The coronavirus lockdown has provoked a mental health crisis among the LGBTQ community, with younger people confined with bigoted relatives the most depressed, researchers found. A study of LGBTQ people’s experience during the pandemic, by University College London (UCL) and Sussex University, found 69% of respondents suffered depressive symptoms, rising to about 90% of those who had experienced homophobia or transphobia. Almost 10% of people reported they felt unsafe in their homes. The study called for more government support for LGBTQ charities, which have experienced significant rises in demand since the start of the pandemic. It warned: “Poor LGBTQ+ mental health may remain unchecked without a substantial policy commitment and funding directed to ameliorating health inequalities exacerbated by the pandemic.” Read full story Source: The Guardian, 5 August 2020
  22. News Article
    There has been a significant rise during lockdown in the UK in the number of LGBT people seeking suicide-prevention support. Support group LGBT Hero reports 11,000 people have accessed its suicide-prevention web pages - up over 44% on the first three months of the year. The government considers LGBT people to be at higher risk of suicide but no national data on LGBT suicides is kept. In total, eight charities told BBC News they had seen an increase in LGBT people accessing their support for suicide prevention. The LGBT Foundation has received more calls about suicide "than ever before". Gavin Boyd, of The Rainbow Project, based in Northern Ireland, said: "In just the last three weeks, we know of three LGBT people who have ended their lives." And another chief executive of a charity, in the south of England, who did not want to be named in case it affected its funding, said: "We know of two young LGBT people in the past two weeks. We're under more pressure to deliver than ever before. The government has done absolutely nothing to help regional LGBT charities cope with the demand from our already struggling service users." Read full story Source: BBC News, 2 July 2020
  23. Content Article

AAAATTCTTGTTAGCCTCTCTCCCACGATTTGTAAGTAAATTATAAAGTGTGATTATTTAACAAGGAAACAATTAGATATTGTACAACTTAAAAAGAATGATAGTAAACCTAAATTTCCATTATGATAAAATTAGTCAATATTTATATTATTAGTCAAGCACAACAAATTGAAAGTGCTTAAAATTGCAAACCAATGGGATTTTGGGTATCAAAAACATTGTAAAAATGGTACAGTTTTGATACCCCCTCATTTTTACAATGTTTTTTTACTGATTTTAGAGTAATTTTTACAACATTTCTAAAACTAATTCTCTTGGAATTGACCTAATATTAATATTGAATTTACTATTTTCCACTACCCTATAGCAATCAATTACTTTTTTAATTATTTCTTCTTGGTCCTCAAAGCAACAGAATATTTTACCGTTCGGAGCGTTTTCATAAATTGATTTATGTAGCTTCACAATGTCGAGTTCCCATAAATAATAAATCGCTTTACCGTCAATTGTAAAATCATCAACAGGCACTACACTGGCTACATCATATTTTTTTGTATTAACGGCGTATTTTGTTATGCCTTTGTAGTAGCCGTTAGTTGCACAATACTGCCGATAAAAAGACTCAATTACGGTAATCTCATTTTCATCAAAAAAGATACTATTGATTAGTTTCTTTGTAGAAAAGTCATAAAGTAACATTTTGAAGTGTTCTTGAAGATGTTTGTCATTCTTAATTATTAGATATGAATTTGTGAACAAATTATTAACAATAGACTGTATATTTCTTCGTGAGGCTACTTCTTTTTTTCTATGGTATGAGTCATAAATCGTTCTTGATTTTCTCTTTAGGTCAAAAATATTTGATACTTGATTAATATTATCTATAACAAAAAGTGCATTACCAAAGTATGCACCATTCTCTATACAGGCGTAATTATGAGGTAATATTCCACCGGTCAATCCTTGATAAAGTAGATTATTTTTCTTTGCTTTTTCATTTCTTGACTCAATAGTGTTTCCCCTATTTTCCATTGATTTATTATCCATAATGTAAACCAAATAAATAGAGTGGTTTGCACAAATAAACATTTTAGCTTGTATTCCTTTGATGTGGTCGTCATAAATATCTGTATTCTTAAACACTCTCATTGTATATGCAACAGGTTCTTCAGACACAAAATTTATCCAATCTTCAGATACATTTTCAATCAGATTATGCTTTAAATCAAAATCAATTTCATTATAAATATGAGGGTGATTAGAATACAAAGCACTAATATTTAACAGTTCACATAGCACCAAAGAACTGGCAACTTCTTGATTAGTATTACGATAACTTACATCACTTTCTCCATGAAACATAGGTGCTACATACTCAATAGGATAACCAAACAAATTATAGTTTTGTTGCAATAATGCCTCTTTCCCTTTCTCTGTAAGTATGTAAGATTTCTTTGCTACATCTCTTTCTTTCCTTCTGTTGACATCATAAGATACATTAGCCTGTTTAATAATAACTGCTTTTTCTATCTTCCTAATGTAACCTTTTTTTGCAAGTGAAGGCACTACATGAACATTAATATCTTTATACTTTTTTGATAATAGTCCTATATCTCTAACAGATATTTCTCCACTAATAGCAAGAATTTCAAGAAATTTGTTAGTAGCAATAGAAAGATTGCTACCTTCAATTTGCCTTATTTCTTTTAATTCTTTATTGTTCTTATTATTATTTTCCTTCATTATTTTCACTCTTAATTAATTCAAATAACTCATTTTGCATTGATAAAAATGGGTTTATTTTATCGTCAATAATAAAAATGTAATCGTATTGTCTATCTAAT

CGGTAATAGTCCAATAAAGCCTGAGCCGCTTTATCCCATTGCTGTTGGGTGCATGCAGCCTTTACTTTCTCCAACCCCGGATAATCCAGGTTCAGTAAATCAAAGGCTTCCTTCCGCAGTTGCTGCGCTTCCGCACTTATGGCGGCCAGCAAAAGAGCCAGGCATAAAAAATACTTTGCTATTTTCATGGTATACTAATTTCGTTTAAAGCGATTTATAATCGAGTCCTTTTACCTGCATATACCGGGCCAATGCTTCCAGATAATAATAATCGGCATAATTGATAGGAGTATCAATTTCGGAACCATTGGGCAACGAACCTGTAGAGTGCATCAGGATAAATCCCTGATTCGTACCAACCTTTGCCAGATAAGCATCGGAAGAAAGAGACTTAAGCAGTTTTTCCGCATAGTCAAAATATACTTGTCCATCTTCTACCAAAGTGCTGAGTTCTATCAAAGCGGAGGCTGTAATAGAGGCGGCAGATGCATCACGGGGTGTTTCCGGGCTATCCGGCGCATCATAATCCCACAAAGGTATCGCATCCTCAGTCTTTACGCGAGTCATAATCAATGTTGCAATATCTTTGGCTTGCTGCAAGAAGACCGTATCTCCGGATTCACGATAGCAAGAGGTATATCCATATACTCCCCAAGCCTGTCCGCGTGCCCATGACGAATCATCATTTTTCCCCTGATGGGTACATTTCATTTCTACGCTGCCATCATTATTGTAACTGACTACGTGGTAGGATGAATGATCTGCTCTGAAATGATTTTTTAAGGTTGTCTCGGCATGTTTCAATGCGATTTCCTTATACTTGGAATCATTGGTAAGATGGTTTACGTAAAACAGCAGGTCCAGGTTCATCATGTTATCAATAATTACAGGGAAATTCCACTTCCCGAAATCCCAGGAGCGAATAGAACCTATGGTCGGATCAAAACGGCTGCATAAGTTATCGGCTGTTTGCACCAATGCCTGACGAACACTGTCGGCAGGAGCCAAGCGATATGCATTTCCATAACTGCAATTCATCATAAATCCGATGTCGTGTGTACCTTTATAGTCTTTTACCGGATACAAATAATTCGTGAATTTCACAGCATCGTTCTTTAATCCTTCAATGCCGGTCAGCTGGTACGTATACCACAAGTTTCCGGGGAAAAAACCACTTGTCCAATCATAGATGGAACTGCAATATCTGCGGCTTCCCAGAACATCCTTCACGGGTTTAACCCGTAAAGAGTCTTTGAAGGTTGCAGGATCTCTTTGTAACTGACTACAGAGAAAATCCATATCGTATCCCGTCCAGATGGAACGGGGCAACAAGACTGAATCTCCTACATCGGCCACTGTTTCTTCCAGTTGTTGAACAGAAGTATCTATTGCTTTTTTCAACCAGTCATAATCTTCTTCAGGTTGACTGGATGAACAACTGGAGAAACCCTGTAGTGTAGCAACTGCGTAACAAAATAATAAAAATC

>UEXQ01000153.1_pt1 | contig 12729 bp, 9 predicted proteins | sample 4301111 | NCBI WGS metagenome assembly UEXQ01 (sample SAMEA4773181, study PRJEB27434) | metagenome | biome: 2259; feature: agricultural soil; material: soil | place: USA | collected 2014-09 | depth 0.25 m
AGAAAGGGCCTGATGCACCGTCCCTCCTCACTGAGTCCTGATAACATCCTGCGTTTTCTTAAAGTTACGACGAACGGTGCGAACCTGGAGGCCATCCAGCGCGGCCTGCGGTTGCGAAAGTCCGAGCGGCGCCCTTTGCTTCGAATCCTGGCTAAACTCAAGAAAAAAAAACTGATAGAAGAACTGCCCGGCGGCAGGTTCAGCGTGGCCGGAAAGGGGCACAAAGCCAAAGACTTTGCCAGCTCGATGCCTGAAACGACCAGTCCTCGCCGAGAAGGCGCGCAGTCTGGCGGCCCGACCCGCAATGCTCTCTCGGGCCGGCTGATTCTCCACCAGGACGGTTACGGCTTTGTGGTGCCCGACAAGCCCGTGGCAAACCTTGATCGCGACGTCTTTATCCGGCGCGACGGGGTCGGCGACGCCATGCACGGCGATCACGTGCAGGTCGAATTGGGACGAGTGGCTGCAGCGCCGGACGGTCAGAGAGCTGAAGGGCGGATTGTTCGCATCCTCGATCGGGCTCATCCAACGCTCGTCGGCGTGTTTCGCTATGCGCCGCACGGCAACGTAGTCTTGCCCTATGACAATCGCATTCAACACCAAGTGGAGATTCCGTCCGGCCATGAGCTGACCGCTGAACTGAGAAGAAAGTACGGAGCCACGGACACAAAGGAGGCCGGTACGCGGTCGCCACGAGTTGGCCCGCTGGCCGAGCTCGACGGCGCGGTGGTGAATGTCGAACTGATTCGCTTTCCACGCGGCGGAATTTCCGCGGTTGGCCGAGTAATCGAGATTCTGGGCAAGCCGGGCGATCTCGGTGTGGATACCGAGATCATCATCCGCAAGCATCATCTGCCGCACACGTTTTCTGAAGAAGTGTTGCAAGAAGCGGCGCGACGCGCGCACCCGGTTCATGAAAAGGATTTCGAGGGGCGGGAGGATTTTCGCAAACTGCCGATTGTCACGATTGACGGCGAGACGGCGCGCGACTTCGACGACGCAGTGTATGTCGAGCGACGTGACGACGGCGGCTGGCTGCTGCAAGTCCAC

This Healthcare Safety Investigation Branch (HSIB) investigation explores the care of patients who present to child and adolescent mental health services (CAMHS) with questions about their gender identity and are referred to specialised gender dysphoria services. Gender dysphoria is a sense of unease, distress or discomfort that a person may have because of a mismatch between their biological sex and their gender identity. For example, a child who is registered as male at birth might feel or say that they are a girl, or feel that neither ‘boy’ nor ‘girl’ are the right word to describe how they feel about themselves. Gender dysphoria is not identified as a mental illness by the NHS, but some people may develop mental health problems because of gender dysphoria.
  24. Content Article
    At present there is a single specialist service providing gender identity services for children and young people – the Gender Identity Development Service (GIDS) at the Tavistock and Portman NHS Foundation Trust. In recent years GIDS has experienced a significant increase in referrals which has contributed to long waiting lists and growing concern about how the NHS should most appropriately assess, diagnose and care for this population of children and young people. The Cass Review has submitted an interim report to NHS England, which sets out their work to date, what has been learnt so far and the approach going forward. The report does not set out final recommendations at this stage.
  25. Content Article
    In this blog for BJGP Life, GP and Public Health Specialty Registrar Richard Armitage looks at the patient safety implications of changes made to gender markers on patient records. Patients in the UK are able to change the gender marker on their NHS patient record on request at any time. This action triggers the creation of a new NHS number and imports the patient’s medical information into a new patient record, without any reference to the patient's previous gender identity or original NHS number. The author highlights that failure to transfer this information could inhibit high quality care for trans patients, especially with regard to population screening programmes which invite patients according to age and gender markers on their patient record. He argues that public health officials, in collaboration with their primary care colleagues, should: respectfully communicate sex-specific health risks with their trans patients encourage them to consider requesting and accessing the appropriate population screening programmes support them in accessing screening in a dignified manner.